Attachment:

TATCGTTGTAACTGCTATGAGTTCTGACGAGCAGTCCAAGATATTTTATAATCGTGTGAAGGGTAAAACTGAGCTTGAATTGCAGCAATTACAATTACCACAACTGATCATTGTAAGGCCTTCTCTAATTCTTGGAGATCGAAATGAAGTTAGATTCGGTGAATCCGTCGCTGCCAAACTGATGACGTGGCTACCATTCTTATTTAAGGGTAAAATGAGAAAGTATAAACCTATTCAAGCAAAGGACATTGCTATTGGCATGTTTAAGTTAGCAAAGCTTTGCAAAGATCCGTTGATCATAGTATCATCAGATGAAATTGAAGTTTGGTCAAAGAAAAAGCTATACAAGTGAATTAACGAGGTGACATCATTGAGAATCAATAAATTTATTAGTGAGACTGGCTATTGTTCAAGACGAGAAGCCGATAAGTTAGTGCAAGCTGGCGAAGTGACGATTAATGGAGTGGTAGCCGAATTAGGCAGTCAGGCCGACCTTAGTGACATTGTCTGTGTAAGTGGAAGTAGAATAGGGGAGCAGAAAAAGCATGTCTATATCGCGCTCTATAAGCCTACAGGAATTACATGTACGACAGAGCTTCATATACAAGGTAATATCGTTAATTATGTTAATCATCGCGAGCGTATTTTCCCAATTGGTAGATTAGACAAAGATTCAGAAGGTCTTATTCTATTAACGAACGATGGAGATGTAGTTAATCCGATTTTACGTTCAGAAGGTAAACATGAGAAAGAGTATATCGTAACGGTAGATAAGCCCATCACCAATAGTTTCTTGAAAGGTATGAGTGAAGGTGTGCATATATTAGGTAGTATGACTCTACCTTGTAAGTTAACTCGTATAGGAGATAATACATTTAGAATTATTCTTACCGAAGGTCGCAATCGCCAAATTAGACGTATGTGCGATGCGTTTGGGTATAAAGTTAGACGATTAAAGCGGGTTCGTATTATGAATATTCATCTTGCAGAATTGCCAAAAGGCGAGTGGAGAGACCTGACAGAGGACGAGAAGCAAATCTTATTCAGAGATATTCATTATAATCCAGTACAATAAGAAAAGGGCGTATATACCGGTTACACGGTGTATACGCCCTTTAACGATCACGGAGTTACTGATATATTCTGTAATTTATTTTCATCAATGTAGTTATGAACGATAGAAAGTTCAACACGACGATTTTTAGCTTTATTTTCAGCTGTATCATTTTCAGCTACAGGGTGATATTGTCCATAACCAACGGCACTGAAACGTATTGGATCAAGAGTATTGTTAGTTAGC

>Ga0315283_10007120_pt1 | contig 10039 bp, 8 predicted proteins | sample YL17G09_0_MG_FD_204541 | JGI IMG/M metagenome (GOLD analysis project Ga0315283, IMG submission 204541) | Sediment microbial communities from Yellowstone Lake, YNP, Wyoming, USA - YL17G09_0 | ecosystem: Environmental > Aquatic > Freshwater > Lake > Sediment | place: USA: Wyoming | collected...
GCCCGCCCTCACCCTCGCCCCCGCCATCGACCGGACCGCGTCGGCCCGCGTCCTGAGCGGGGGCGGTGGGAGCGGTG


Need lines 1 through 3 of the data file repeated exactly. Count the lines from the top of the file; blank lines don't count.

TATCGTTGTAACTGCTATGAGTTCTGACGAGCAGTCCAAGATATTTTATAATCGTGTGAAGGGTAAAACTGAGCTTGAATTGCAGCAATTACAATTACCACAACTGATCATTGTAAGGCCTTCTCTAATTCTTGGAGATCGAAATGAAGTTAGATTCGGTGAATCCGTCGCTGCCAAACTGATGACGTGGCTACCATTCTTATTTAAGGGTAAAATGAGAAAGTATAAACCTATTCAAGCAAAGGACATTGCTATTGGCATGTTTAAGTTAGCAAAGCTTTGCAAAGATCCGTTGATCATAGTATCATCAGATGAAATTGAAGTTTGGTCAAAGAAAAAGCTATACAAGTGAATTAACGAGGTGACATCATTGAGAATCAATAAATTTATTAGTGAGACTGGCTATTGTTCAAGACGAGAAGCCGATAAGTTAGTGCAAGCTGGCGAAGTGACGATTAATGGAGTGGTAGCCGAATTAGGCAGTCAGGCCGACCTTAGTGACATTGTCTGTGTAAGTGGAAGTAGAATAGGGGAGCAGAAAAAGCATGTCTATATCGCGCTCTATAAGCCTACAGGAATTACATGTACGACAGAGCTTCATATACAAGGTAATATCGTTAATTATGTTAATCATCGCGAGCGTATTTTCCCAATTGGTAGATTAGACAAAGATTCAGAAGGTCTTATTCTATTAACGAACGATGGAGATGTAGTTAATCCGATTTTACGTTCAGAAGGTAAACATGAGAAAGAGTATATCGTAACGGTAGATAAGCCCATCACCAATAGTTTCTTGAAAGGTATGAGTGAAGGTGTGCATATATTAGGTAGTATGACTCTACCTTGTAAGTTAACTCGTATAGGAGATAATACATTTAGAATTATTCTTACCGAAGGTCGCAATCGCCAAATTAGACGTATGTGCGATGCGTTTGGGTATAAAGTTAGACGATTAAAGCGGGTTCGTATTATGAATATTCATCTTGCAGAATTGCCAAAAGGCGAGTGGAGAGACCTGACAGAGGACGAGAAGCAAATCTTATTCAGAGATATTCATTATAATCCAGTACAATAAGAAAAGGGCGTATATACCGGTTACACGGTGTATACGCCCTTTAACGATCACGGAGTTACTGATATATTCTGTAATTTATTTTCATCAATGTAGTTATGAACGATAGAAAGTTCAACACGACGATTTTTAGCTTTATTTTCAGCTGTATCATTTTCAGCTACAGGGTGATATTGTCCATAACCAACGGCACTGAAACGTATTGGATCAAGAGTATTGTTAGTTAGC

>Ga0315283_10007120_pt1 | contig 10039 bp, 8 predicted proteins | sample YL17G09_0_MG_FD_204541 | JGI IMG/M metagenome (GOLD analysis project Ga0315283, IMG submission 204541) | Sediment microbial communities from Yellowstone Lake, YNP, Wyoming, USA - YL17G09_0 | ecosystem: Environmental > Aquatic > Freshwater > Lake > Sediment | place: USA: Wyoming | collected...
GCCCGCCCTCACCCTCGCCCCCGCCATCGACCGGACCGCGTCGGCCCGCGTCCTGAGCGGGGGCGGTGGGAGCGGTG